If you want to help run the country, set your sights on working in government. Where you choose to work depends on what you’d like to accomplish in your career.
Choosing between a career in central or local government
If you want to make a difference to the lives of people in a specific location, then local government is the choice for you and you should check out the National Graduate Development Programme for local authorities (NGDP). This two-year scheme allows you to work on placements in different councils and work towards a leadership qualification.
Some local authorities run their own graduate schemes. They're similar to schemes in other sectors: you'll work on placements in different departments, build up a range of skills and work towards a management role.
There are many graduate-level jobs in local councils too. They may not be part of a graduate scheme, but they'll give you the chance to get involved in work that makes an impact on a whole community. You'll also have the flexibility to move around: once you have your foot in the door, you'll be able to apply for secondments and promotions.
If you’d like to help deliver government policies, then central government is the place to be and you should consider the Civil Service Fast Stream. Recruitment is highly competitive, but if you're successful, you have a range of opportunities open to you, from advisory and administrative positions to postings overseas.
There are central government graduate schemes outside the Fast Stream too:
- HM Revenue & Customs (HMRC) runs a tax professionals graduate scheme.
- The Defence Engineering and Science Group (DESG) graduate scheme is open to candidates with a 2.2 degree or above.
- The Government Legal Profession offers a legal trainee scheme for intending solicitors and barristers.
- Forestry England runs a two-year graduate management programme for graduates with environment-based degrees, or qualifications in land management, civil engineering, forestry or business studies.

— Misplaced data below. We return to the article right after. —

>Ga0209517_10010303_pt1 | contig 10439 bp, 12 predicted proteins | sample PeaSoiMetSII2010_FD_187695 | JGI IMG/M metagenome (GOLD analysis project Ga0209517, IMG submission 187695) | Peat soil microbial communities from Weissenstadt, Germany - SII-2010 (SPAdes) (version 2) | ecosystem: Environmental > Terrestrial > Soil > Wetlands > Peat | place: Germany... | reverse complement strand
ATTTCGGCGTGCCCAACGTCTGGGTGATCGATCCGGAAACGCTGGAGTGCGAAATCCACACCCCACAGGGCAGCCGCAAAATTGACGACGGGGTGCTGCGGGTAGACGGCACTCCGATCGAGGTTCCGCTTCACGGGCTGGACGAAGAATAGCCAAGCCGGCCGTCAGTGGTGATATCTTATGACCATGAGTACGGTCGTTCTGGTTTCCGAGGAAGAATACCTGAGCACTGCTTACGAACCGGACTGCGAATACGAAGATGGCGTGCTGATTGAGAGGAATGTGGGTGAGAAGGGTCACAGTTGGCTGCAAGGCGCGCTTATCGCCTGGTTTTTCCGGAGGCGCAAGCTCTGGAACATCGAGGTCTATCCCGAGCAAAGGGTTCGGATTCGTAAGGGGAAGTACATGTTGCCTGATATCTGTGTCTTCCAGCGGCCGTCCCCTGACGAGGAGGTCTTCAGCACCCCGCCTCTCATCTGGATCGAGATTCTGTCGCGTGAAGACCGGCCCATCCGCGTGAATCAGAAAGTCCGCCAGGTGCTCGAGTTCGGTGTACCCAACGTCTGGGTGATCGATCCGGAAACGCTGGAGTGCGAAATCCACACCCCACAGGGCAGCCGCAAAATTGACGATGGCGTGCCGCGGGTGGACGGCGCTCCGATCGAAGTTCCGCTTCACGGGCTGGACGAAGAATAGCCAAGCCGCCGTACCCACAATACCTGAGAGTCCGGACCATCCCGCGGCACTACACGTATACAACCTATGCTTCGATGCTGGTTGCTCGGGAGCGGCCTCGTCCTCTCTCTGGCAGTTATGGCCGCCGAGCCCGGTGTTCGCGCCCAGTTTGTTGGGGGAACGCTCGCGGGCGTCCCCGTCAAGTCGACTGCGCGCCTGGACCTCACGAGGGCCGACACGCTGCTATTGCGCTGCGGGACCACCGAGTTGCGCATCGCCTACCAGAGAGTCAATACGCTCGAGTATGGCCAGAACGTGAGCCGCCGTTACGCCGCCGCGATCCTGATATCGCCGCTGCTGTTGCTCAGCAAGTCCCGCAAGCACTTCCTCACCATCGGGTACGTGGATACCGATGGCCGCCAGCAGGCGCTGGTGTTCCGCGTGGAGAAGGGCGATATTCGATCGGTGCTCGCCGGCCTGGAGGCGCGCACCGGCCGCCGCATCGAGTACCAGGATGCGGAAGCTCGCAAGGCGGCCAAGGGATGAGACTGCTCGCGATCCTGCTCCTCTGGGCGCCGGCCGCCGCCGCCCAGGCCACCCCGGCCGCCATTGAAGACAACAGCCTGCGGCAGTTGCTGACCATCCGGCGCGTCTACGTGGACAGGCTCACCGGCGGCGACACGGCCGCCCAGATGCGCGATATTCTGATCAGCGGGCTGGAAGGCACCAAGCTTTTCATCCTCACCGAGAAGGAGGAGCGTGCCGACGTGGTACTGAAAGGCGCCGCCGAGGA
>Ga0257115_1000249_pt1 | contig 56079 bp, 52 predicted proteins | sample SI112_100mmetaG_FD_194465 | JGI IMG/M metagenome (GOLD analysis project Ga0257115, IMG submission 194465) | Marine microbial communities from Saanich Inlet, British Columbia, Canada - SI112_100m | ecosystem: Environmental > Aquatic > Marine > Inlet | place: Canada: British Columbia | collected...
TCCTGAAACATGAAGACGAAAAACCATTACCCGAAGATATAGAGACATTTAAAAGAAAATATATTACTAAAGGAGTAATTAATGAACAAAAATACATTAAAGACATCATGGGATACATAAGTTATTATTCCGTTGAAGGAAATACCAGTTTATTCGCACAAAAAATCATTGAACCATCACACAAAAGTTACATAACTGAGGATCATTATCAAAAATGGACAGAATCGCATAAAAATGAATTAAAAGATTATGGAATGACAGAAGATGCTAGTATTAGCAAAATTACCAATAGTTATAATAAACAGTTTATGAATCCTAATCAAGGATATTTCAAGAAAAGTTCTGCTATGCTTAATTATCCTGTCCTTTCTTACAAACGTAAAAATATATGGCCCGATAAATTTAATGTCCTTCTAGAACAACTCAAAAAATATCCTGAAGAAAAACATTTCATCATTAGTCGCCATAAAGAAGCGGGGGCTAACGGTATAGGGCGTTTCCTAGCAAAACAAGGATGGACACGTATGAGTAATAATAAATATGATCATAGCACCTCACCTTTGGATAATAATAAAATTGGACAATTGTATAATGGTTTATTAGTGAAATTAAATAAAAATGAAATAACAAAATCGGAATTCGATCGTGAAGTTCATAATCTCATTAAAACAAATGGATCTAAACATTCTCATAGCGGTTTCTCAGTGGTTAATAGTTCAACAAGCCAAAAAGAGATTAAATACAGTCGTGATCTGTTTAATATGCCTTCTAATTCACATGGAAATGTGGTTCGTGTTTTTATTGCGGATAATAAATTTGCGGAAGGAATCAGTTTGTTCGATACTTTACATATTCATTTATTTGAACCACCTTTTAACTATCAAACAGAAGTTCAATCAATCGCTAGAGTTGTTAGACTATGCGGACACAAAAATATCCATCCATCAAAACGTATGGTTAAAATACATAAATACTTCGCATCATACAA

There are graduate jobs in the Civil Service outside the Fast Stream too. They'll be advertised as and when positions become vacant, and could be in any department, from the Attorney General's office to HM Treasury. Roles are available all over the UK – not just in London.
Alternatively, you could work for a public body such as the Crown Prosecution Service, the Arts Council or the National Crime Agency. These organisations deliver government services, but some are set up and run by the government while others are set up by and directly accountable to Parliament. Either way, you'll be contributing to work that makes an impact on a large number of people.
How else can I make a difference?
If you're keen to get a graduate job where you can make a difference, you could consider a social work graduate scheme. You'll undertake placements in local authorities, study for a social work qualification and work directly with vulnerable people, including children and people with mental health problems.
How do I apply?
The wide range of work that these organisations do means that there's no single recruitment process.
However, in general, graduate schemes such as the NGDP and the Fast Stream will involve several stages, including video interviews and assessment centres. If you apply for an individual role in central or local government, you're likely to need to fill in an online application and attend at least one interview. This is likely to be competency-based, so make sure you prepare thoroughly.
There are citizenship criteria for Civil Service jobs. For some, you'll also need a security check. Check the requirements for roles that interest you on the Civil Service website.
What qualifications and skills do I need to work in government?
There are 15 different schemes within the Fast Stream and entry requirements differ. The minimum requirement for some roles is a 2.2 in any discipline, but some areas (such as the finance fast stream and government economics service) require a 2.1 degree (or predicted degree) or a specific degree subject.
Certain jobs in central or local government require technical skills or specific aptitudes so you may need a relevant background.
Across the board, soft skills are valued. You’re likely to need to demonstrate:
- creativity and flexible thinking
- IT skills
- the ability to work with people from a range of backgrounds
- decision-making ability
- teamworking skills
- the ability to work alone
- excellent communication skills
- excellent communication skills, including the ability to give clear explanations and be tactful.